The NVIDIA GeForce GTX 1080 Ti Review
Sound Testing, Pricing and Closing Thoughts
We ran the reference cooler on the GeForce GTX 1080 Ti through our standard noise testing.
Under a full load, the GTX 1080 Ti is slightly more quiet than the Titan X launched last year and just 1.0 dbA above the GTX 1080 Founders Edition card.
Though I do encourage you go through the previous benchmark pages for more detail on each result, we can summarize our experiences with the GeForce GTX 1080 Ti succinctly: it's damn fast! Compared to the Titan X, we should deltas of 0-8% in favor of the GTX 1080 Ti across both 2560x1440 and 4K resolution testing. For a card with a starting sale price $500 lower than where the Titan X launched last year, that make the performance all the more impressive.
The most important distinction lies with the GTX 1080 though. At 2560x1440, the GTX 1080 Ti ranged from 2% faster (in Grand Theft Auto V and Gears of War) to 42% faster (in Dirt Rally). The average improvement was 25% INCLUDING the 2% outliers! At 4K that average difference jumps to 36%, with Dirt Rally showing the biggest gain at 50%! These are extraordinary performance gains for a card that prices $100 more than the launch price of the GTX 1080 and $200 more than its current (reduced) price.
For AMD fans, its tough to find anything positive about where the company stands in high-end GPU discussions. The GeForce GTX 1080 Ti is 94% faster (average) than the Fury X across all seven games and both resolutions we tested, nearly doubling the performance of the most recent "flagship" product bearing the Radeon name. It has been less than two years since we saw the Fury X hit the scene...AMD needs Vega to be great and to be here sooner rather than later.
Pricing and Availability
I mentioned it on the first page: the NVIDIA GeForce GTX 1080 Ti is going to be selling for $699 starting today from both NVIDIA and it's partners. Custom cooled variants of the GTX 1080 Ti will be coming from EVGA and others in due time, with individual pricing to be determined.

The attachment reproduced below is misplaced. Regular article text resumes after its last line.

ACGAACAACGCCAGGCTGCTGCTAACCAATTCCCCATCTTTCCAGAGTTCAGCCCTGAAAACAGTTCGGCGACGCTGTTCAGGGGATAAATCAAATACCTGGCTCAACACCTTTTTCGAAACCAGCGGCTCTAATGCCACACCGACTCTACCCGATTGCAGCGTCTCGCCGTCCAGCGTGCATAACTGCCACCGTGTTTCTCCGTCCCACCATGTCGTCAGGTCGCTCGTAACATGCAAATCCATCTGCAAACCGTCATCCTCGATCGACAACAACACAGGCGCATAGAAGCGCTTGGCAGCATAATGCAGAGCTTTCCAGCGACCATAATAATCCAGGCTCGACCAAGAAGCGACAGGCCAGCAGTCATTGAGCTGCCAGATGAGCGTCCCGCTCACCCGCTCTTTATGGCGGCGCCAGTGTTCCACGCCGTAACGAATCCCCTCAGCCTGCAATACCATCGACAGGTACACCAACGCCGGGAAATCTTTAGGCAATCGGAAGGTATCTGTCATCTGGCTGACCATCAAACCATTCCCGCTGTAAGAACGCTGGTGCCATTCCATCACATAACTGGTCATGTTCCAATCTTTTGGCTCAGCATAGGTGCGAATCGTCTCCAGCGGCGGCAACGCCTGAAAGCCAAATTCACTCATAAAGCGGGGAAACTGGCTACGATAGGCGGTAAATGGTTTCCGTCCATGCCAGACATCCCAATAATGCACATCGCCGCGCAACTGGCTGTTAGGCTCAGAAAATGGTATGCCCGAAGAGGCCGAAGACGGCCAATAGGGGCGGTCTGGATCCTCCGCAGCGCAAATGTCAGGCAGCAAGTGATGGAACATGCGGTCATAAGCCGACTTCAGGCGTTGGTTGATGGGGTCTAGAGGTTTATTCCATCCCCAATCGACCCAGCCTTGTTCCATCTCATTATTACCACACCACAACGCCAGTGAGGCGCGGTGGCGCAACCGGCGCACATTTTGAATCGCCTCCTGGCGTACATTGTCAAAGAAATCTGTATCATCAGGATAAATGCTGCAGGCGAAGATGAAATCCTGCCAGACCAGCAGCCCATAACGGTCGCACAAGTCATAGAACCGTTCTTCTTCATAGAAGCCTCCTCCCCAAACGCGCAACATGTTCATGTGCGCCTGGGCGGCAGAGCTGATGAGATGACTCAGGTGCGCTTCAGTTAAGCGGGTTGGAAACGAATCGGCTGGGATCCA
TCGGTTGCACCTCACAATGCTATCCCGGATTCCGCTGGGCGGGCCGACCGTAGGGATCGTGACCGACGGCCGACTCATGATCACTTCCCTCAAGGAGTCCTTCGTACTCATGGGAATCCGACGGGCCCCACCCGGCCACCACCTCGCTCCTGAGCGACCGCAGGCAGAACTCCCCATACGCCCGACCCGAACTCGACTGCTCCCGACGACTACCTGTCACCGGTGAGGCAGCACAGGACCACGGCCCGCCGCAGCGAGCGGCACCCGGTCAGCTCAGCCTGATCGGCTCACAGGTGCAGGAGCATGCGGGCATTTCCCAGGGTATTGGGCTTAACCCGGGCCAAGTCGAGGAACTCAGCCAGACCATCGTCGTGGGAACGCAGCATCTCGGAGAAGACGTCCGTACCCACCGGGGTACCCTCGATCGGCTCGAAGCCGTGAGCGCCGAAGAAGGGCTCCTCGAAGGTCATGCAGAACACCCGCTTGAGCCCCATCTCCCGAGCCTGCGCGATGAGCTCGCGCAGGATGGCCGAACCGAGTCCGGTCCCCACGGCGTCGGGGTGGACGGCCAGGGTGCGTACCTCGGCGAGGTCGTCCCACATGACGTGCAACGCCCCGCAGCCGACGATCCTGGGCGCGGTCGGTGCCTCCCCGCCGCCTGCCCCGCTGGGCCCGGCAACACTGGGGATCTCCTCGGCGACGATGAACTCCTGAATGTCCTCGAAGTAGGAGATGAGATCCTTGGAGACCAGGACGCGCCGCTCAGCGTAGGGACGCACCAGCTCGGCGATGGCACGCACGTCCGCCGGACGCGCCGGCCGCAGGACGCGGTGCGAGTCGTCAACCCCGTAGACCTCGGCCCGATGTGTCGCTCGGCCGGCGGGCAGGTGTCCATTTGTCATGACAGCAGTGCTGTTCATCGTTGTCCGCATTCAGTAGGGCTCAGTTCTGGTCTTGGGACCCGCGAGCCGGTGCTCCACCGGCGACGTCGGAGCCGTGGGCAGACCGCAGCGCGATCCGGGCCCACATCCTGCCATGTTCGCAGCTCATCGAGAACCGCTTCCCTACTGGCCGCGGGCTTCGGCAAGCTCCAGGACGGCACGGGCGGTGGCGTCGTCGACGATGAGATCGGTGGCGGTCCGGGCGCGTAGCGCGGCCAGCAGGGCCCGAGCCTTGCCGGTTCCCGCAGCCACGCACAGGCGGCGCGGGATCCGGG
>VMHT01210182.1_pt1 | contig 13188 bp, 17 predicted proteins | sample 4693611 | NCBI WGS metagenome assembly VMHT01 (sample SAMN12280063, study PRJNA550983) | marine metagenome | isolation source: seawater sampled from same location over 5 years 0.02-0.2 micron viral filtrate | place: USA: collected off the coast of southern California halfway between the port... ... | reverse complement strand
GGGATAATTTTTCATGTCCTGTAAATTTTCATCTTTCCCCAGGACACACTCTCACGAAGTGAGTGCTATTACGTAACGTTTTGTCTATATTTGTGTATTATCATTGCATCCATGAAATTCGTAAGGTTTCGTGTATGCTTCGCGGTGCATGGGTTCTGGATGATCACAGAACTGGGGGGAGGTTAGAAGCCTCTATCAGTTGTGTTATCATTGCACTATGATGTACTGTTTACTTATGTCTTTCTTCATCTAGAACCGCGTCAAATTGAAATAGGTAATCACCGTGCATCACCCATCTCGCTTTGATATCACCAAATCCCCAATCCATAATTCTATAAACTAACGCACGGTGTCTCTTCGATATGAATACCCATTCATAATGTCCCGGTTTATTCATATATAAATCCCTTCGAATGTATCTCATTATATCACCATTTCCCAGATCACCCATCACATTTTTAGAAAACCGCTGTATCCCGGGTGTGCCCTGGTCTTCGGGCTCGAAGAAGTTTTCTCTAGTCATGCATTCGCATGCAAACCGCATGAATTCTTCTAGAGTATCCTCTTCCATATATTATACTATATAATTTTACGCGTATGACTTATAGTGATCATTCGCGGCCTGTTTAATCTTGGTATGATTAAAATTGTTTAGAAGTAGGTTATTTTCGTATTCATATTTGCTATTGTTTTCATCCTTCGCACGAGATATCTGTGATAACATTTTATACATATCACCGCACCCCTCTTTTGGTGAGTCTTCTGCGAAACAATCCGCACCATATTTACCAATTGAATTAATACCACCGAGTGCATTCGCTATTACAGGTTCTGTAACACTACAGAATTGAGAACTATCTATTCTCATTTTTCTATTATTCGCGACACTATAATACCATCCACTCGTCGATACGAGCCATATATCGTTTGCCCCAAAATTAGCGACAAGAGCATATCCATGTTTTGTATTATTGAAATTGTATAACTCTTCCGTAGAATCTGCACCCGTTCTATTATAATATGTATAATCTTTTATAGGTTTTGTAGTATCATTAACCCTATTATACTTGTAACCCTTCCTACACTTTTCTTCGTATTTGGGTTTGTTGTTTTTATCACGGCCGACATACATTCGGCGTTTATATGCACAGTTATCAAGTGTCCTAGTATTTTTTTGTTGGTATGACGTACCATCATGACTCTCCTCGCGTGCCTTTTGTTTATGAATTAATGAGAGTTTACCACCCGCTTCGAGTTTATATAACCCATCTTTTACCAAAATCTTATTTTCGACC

- GeForce GTX 1080 Ti 11GB - $699
- NVIDIA Titan X (Pascal) 12GB - $1199 (hard to locate)
- GeForce GTX 1080 8GB - $499 (price changes percolating currently)
- GeForce GTX 980 Ti 6GB - $649 (at time of GTX 1080 launch)
- Radeon Fury X 4GB - $629 (EOL, hard to locate)
With the new pricing on the GeForce GTX 1080 (and below), the whole market gets a shake up of sorts that has been a long time coming. At $699, the new GeForce GTX 1080 Ti will run you $100 more than the base MSRP of the GTX 1080 but the same as many aftermarket, custom designed GTX 1080s were selling for just last week. For that upgrade you get 30-40% better performance - that's an impressive change considering there is no direct pressure on NVIDIA from AMD...yet.
If you are are looking for the new flagship GPU to get you through your VR gaming, 4K gaming or high refresh rate gaming for 2017, you're going to be hard pressed to find a solution that is going to best the GeForce GTX 1080 Ti.
When I reviewed the NVIDIA Titan X based on Pascal back in August of last year, I had to caveat every statement with something along the lines of "if you are willing to pay the premium" blah blah. At $1200, and a solid $500-600 more than the next best performance GeForce product on the market, it was tough to make the claim that ANYONE should buy that product for gaming purpose. With the GeForce GTX 1080 Ti offering nearly identical (maybe slightly better) performance than the Titan X, and for a $500 lower MSRP, those caveats no longer need apply. Yes, $699 is still incredibly expensive for a component for a gaming PC, but it is within reach of the current lineup (GTX 1080 at $499-549).
AMD needs a flagship Vega graphics card and it needs it yesterday. We are now years into an NVIDIA-only world for cards over $300 being relevant and though NVIDIA deserves credit for not launching the GTX 1080 Ti at $800-900 (really, it could have), competition only makes the market better for consumers. We continue to hear about AMD's plans for 2017 and the promises of HBM2 memory, a high-bandwidth cache controller, and double-packed math. Whether or not they can deliver on those promises has yet to be proven.
What cannot be doubted is that NVIDIA continues to create new products and iterate on a cadence that is unmatched. Yes, the GP102 GPU and the GTX 1080 Ti could have been released last year in place of the Titan X. But why would they? Why would a company cut its profit margins and not hold back cards until absolutely necessary? In the end, that's why everyone benefits from two healthy competitors.
As we near the end of Q1 2017, without a doubt NVIDIA maintains its dominance in the high end of the graphics market with the GeForce GTX 1080 Ti, leading the performance pack. If you have the wallet and need for the best gaming card in the world, the GeForce GTX 1080 Ti is for you.